AKVA develops ocean net pens without polystyrene

Responsible Seafood Advocate

Aquaculture equipment manufacturer uses floating pipes instead

An ocean net pen built without polystyrene. Photo courtesy of AKVA Group.

Norwegian aquaculture equipment manufacturer AKVA Group says that its ocean net pen product line is now free of polystyrene, a lightweight plastic foam used in a variety of consumer products and packaging.

“Some time ago, we launched a new flagship pen – the 500R and 500RS series. In addition to its large capacity, this had an innovative solution with waterproof bulkheads as a replacement for the traditional solution with polystyrene in the floating pipes,” said Arnstein Hosaas, R&D director at AKVA Group. “Now we have taken an extra step and will produce all new pens without polystyrene. It is replaced by sectioning the floating pipes in waterproof chambers.”

The pens consist of almost 100 percent HDPE material (high-density polyethene) that the company says is more sustainable.

“The requirement for residual buoyancy in the event of pipe rupture is maintained, in the same way as the old solution with polystyrene. Waterproof chambers can in some cases increase safety in the event of an accident,” Hosaas added.

Removing polystyrene also removes carbon emissions related to transport by car from the manufacturer to the installation site. Hosaas added that a fully loaded semi-trailer normally carries 30 metric tons (MT), but one loaded with polystyrene only weighs about 2.5 MT. Any manual handling of the product is also problematic, he added.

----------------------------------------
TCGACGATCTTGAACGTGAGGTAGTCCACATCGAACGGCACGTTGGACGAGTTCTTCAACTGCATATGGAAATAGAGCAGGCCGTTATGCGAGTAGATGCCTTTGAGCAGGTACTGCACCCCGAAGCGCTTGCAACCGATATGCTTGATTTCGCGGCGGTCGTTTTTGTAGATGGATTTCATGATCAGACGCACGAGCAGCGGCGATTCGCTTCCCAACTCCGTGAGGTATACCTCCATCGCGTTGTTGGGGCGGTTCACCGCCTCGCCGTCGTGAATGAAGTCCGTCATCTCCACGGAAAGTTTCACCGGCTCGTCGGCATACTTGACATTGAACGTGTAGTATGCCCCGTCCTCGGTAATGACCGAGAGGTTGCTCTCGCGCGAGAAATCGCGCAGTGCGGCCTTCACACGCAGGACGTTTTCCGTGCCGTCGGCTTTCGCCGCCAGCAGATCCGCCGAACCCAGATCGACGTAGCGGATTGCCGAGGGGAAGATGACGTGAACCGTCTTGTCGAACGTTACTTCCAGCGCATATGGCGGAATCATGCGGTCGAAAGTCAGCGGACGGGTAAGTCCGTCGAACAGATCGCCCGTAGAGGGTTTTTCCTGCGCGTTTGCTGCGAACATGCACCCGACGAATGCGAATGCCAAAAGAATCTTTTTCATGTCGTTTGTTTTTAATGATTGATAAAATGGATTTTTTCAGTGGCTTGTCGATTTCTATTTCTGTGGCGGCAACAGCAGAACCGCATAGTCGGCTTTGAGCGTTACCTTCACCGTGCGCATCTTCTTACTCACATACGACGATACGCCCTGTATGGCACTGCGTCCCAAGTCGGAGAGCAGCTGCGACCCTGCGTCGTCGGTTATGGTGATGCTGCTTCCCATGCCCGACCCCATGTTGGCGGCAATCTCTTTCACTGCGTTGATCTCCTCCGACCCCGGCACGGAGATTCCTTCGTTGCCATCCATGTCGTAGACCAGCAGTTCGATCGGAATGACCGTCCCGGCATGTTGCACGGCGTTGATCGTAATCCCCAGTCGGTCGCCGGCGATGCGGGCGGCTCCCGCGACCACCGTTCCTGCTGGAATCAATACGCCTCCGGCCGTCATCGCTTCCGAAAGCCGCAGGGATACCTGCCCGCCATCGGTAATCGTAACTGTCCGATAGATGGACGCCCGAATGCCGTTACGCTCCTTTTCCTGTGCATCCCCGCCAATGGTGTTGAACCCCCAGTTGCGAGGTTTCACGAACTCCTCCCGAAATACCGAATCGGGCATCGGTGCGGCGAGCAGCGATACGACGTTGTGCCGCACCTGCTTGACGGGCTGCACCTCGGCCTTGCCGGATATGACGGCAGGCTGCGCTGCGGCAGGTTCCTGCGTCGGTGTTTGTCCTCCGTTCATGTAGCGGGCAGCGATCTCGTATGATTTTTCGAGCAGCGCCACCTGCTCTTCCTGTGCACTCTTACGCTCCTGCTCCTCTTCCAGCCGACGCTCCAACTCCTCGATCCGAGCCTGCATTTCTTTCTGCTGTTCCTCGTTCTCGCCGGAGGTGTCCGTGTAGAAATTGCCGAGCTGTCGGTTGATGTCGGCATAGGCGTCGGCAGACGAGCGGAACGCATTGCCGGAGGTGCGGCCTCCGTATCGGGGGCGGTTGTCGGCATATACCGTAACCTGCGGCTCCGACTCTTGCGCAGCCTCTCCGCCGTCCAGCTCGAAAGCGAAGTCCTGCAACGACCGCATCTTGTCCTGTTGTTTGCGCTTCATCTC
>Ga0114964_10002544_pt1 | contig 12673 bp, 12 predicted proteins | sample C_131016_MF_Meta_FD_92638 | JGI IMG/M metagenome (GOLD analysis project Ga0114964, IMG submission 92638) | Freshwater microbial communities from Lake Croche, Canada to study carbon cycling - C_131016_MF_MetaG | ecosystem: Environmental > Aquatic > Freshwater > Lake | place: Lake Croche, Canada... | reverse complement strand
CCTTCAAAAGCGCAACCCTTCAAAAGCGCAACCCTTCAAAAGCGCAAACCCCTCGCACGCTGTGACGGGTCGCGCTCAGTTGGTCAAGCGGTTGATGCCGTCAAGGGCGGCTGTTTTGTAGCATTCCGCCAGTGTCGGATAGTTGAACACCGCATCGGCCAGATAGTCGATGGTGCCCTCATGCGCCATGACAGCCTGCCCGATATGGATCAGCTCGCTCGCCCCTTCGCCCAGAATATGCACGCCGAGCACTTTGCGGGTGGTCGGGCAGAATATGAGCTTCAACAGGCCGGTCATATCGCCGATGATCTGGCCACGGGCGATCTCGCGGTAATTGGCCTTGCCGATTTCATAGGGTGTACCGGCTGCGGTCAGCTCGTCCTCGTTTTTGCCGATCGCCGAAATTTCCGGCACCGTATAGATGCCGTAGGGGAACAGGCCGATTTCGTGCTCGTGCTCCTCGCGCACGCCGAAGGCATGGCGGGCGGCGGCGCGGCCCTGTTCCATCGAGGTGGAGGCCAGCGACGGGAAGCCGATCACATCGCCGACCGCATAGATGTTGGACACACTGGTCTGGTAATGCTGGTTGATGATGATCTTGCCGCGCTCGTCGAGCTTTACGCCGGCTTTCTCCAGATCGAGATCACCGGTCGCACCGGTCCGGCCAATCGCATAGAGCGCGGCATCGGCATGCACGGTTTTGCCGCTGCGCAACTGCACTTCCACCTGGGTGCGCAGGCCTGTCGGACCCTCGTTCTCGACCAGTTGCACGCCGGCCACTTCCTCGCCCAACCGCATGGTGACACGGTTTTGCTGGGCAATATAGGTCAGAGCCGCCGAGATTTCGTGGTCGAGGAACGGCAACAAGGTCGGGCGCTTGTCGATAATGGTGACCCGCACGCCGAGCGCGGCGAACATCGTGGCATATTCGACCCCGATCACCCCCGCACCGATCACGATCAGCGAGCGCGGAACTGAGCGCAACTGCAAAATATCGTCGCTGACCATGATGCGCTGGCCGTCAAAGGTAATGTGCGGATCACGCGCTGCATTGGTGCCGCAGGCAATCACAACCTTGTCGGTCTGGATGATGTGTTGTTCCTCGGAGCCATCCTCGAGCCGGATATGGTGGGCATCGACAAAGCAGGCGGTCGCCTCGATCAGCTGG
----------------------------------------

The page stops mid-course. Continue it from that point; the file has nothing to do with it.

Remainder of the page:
“It is inevitable that pieces of polystyrene are lost in the process when traveling all the way from the manufacturer, via transport to the installation site, intermediate storage at the factory or assembly site, installation of polystyrene in floating pipes and last but not least when disassembling old pens,” he said.

The pens are easy to recycle and reuse or sort the polystyrene separately upon disassembly. AKVA previously developed net-pen walkways in recycled plastic.

“The entire aquaculture industry has a responsibility to make the right and important choices towards a greener future,” he said.

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